Katikati Couple Claim Top Title in BoP Ballance Farm Environment Awards:

A focus on protecting marginal areas of their farm while lifting productivity of grazeable land helped Katikati farmers Rick Burke and Jan Loney take out the Supreme title in the 2014 Bay of Plenty Ballance Farm Environment Awards.

Rick and Jan, who farm 350ha Pukekauri Farms in the foothills of the Kaimai Ranges, also picked up a string of category awards at a special Ballance Farm Environment Awards (BFEA) ceremony on February 28.

BFEA judges praised the couple’s teamwork and excellent people skills, noting the outstanding plantings on riparian areas and marginal land that “look stunning and greatly enhance biodiversity”. . .

North Island iwi join forces to buy into Kaingaroa Timberlands:

Six central North Island iwi have joined forces to buy a 2.5% stake in New Zealand’s largest forestry business, Kaingaroa Timberlands. The investment is one of the biggest ever involving an iwi collective.

The six iwi representative organisations, Ngati Rangitihi, Ngati Whakaue Assets and Te Arawa River Iwi Limited Partnership, Ngati Whare, Raukawa, Te Arawa Group Holdings Limited and Tuwharetoa, have formed Kakano Investment Limited Partnership (Kakano) and purchased the stake from the New Zealand Superannuation Fund (NZ Super Fund) for an undisclosed price.

Raukawa chairperson Vanessa Eparaima has been appointed chairperson of Kakano. Ms Eparaima said the investment was a major strategic and commercial step forward for iwi, and a win-win that ensured iwi were involved in the forestry business itself as well as being the land owner. . .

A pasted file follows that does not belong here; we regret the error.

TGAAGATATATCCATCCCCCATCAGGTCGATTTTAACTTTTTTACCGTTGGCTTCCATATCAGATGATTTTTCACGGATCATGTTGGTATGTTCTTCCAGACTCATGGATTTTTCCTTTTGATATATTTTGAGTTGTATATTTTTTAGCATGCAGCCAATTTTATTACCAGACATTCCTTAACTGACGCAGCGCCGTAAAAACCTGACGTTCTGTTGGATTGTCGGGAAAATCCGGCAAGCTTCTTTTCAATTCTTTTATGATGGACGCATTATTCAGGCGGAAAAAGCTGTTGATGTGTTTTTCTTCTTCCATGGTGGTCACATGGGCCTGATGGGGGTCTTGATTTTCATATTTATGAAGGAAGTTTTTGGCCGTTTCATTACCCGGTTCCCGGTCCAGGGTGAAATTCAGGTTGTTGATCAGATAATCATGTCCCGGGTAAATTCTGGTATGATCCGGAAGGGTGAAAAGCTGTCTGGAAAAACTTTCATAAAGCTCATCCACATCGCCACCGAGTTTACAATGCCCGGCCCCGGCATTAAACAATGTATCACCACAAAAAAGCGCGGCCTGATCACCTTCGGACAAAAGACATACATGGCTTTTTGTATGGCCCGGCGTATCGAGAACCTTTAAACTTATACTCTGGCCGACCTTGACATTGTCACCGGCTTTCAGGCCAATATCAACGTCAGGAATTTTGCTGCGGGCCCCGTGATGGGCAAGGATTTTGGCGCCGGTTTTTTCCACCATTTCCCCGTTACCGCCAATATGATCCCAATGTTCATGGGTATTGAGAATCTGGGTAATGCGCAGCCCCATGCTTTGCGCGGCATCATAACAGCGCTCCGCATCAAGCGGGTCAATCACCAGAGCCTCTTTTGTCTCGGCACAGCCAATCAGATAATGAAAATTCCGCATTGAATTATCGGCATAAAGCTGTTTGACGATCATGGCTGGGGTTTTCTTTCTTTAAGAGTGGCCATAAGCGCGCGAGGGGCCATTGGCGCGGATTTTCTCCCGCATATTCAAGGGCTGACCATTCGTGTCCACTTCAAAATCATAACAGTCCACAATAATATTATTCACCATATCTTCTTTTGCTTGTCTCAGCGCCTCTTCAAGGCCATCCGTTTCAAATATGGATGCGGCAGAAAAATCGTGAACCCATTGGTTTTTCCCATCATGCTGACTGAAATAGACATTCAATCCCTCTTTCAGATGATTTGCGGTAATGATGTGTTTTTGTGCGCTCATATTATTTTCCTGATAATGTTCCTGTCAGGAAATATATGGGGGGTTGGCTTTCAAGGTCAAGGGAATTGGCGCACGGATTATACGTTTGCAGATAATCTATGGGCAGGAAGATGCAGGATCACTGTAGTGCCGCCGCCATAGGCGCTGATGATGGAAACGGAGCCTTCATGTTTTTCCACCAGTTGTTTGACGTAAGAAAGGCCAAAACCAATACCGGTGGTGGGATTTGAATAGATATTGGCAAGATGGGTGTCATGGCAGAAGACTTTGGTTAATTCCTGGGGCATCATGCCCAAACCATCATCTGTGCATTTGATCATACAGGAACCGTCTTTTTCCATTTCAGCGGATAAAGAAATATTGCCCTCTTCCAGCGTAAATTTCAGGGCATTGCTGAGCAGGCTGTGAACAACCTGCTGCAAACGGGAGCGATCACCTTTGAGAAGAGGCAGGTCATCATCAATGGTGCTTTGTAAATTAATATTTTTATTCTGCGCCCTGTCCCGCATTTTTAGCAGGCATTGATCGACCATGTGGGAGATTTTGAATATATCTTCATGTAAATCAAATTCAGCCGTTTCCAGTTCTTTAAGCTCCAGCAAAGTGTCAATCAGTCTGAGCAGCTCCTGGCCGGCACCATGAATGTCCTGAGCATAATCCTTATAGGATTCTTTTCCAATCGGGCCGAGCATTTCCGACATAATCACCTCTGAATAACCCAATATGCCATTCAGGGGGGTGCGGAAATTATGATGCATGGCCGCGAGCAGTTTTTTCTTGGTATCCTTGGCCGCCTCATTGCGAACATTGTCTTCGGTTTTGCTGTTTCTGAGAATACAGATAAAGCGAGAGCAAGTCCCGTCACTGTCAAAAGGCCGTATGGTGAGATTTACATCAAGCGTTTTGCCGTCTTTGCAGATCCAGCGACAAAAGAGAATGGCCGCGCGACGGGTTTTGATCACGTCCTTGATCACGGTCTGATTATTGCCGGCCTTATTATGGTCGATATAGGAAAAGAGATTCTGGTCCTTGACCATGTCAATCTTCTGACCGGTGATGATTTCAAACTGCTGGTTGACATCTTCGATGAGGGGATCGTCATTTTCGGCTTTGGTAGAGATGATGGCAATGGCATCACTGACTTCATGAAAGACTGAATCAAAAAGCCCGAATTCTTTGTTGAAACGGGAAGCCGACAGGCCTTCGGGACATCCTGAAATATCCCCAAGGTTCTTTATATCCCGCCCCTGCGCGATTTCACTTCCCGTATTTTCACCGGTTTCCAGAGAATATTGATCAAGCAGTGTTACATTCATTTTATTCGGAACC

Seafood industry supports permits for shark tourism:

The seafood industry welcomes the announcement by Conservation Minister Nick Smith on permits for shark cage tourism operators.

Commercial paua divers and other marine users are concerned that the burgeoning
shark cage tourism industry around Foveaux Strait may change the behaviour of great white sharks and increase the risk of shark attack.

The paua industry has, for many years, been urging government agencies and
responsible Ministers to work together to ensure that shark cage diving is safe for tourists, sharks, and other marine users. . . .


Dawn Sangster wins place on Alliance Board

December 17, 2011

Alliance Group’s shareholders have elected Dawn Sangster from the Maniototo to replace retiring director Owen Buckingham.

She was one of eight people standing for two places. One was created by the retirement of long-serving board member Owen Buckingham. The other was created through rotation and sitting board member John Lindsay, who was up for re-election was returned which is a vote of confidence in him and the company.

The voting power for Alliance is in Southland and all else being equal they tend to vote for Southlanders which meant Sangster started at a disadvantage.

Mrs Sangster, who has a bachelor of agricultural commerce degree in farm management from Lincoln University, has a  25-year farming career and experience and training in commercial and community leadership and governance.   

She is actively involved in a family company comprising two sheep and beef properties running 10,000 stock units. She      also runs one of New Zealand’s largest flocks of angora  goats. 

She is also a graduate fo the Agri-Women’s Development Trust’s inaugural Escalator course aimed at developing rural leadership and governance skills in women.

AWDT executive director Lindy Nelson was thrilled with Mrs  Sangster’s success, saying she had been a “fantastic”      participant in the programme.   

She had a “fantastic strategic mind” and was a “thoroughly  prepared” person.   

She was probably the first participant who had gone on to become a director, although there were other directors on the programme. About 12 women will take part in the Escalator programme next year.  

You can read more about the trust here.